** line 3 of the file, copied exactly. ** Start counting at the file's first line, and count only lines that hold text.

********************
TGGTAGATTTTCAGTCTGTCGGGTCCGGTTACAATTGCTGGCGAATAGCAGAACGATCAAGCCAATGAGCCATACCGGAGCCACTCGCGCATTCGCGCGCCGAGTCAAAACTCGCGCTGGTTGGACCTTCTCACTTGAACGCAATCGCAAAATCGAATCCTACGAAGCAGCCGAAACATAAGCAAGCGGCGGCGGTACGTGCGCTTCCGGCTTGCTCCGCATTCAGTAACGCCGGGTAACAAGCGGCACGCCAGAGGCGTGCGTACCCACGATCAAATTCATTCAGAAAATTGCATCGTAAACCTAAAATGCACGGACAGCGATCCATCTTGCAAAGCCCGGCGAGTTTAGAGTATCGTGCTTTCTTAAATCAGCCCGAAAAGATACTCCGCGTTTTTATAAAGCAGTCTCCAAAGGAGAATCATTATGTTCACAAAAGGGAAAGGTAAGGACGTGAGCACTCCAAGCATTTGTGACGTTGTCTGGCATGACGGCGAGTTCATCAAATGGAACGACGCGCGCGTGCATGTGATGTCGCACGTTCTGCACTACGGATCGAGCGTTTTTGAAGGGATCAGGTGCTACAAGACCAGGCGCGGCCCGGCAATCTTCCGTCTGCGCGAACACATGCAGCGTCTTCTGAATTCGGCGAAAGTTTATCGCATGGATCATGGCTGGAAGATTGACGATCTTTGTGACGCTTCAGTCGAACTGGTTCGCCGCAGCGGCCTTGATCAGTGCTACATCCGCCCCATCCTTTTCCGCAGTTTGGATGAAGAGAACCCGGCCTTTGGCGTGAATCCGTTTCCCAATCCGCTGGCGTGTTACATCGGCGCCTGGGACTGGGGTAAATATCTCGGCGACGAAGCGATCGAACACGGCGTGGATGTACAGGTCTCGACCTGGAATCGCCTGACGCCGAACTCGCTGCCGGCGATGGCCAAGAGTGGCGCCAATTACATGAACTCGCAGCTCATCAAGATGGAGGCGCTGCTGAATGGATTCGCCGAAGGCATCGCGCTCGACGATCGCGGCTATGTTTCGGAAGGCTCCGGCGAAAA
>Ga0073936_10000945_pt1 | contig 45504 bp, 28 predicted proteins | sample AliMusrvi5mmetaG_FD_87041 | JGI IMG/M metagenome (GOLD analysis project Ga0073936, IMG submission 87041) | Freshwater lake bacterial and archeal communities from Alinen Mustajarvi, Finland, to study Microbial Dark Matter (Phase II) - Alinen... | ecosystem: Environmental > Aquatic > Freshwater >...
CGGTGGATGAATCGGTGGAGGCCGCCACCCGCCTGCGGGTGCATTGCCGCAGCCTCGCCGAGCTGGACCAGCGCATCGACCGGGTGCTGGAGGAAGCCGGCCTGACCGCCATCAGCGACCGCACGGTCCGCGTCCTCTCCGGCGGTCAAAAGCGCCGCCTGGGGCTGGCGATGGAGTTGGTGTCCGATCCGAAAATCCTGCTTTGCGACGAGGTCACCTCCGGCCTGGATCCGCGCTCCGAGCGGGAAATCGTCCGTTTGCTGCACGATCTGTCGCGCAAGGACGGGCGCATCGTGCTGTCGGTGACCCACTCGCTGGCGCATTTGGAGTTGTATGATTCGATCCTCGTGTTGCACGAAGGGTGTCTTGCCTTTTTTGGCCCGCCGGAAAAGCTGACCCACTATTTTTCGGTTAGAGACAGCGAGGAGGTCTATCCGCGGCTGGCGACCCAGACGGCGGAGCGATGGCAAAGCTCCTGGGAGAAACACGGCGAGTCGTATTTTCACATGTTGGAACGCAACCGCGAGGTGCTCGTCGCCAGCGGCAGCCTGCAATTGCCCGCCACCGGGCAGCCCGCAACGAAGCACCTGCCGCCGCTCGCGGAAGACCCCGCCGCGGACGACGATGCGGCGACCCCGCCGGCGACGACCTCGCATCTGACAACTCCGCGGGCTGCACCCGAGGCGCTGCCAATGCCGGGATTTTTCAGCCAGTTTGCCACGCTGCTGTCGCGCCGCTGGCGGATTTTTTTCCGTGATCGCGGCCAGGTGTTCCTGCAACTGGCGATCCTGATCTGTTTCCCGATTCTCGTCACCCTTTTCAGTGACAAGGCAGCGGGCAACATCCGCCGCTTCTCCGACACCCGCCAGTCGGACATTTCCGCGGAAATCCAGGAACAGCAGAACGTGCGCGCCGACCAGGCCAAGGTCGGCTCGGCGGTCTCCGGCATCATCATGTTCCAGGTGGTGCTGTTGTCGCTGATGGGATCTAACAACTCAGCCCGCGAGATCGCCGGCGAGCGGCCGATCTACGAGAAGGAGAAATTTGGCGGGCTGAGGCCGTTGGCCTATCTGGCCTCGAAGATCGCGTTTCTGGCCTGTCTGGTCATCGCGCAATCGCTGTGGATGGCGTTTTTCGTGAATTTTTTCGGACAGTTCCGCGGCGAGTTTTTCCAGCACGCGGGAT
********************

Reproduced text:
CGGTGGATGAATCGGTGGAGGCCGCCACCCGCCTGCGGGTGCATTGCCGCAGCCTCGCCGAGCTGGACCAGCGCATCGACCGGGTGCTGGAGGAAGCCGGCCTGACCGCCATCAGCGACCGCACGGTCCGCGTCCTCTCCGGCGGTCAAAAGCGCCGCCTGGGGCTGGCGATGGAGTTGGTGTCCGATCCGAAAATCCTGCTTTGCGACGAGGTCACCTCCGGCCTGGATCCGCGCTCCGAGCGGGAAATCGTCCGTTTGCTGCACGATCTGTCGCGCAAGGACGGGCGCATCGTGCTGTCGGTGACCCACTCGCTGGCGCATTTGGAGTTGTATGATTCGATCCTCGTGTTGCACGAAGGGTGTCTTGCCTTTTTTGGCCCGCCGGAAAAGCTGACCCACTATTTTTCGGTTAGAGACAGCGAGGAGGTCTATCCGCGGCTGGCGACCCAGACGGCGGAGCGATGGCAAAGCTCCTGGGAGAAACACGGCGAGTCGTATTTTCACATGTTGGAACGCAACCGCGAGGTGCTCGTCGCCAGCGGCAGCCTGCAATTGCCCGCCACCGGGCAGCCCGCAACGAAGCACCTGCCGCCGCTCGCGGAAGACCCCGCCGCGGACGACGATGCGGCGACCCCGCCGGCGACGACCTCGCATCTGACAACTCCGCGGGCTGCACCCGAGGCGCTGCCAATGCCGGGATTTTTCAGCCAGTTTGCCACGCTGCTGTCGCGCCGCTGGCGGATTTTTTTCCGTGATCGCGGCCAGGTGTTCCTGCAACTGGCGATCCTGATCTGTTTCCCGATTCTCGTCACCCTTTTCAGTGACAAGGCAGCGGGCAACATCCGCCGCTTCTCCGACACCCGCCAGTCGGACATTTCCGCGGAAATCCAGGAACAGCAGAACGTGCGCGCCGACCAGGCCAAGGTCGGCTCGGCGGTCTCCGGCATCATCATGTTCCAGGTGGTGCTGTTGTCGCTGATGGGATCTAACAACTCAGCCCGCGAGATCGCCGGCGAGCGGCCGATCTACGAGAAGGAGAAATTTGGCGGGCTGAGGCCGTTGGCCTATCTGGCCTCGAAGATCGCGTTTCTGGCCTGTCTGGTCATCGCGCAATCGCTGTGGATGGCGTTTTTCGTGAATTTTTTCGGACAGTTCCGCGGCGAGTTTTTCCAGCACGCGGGAT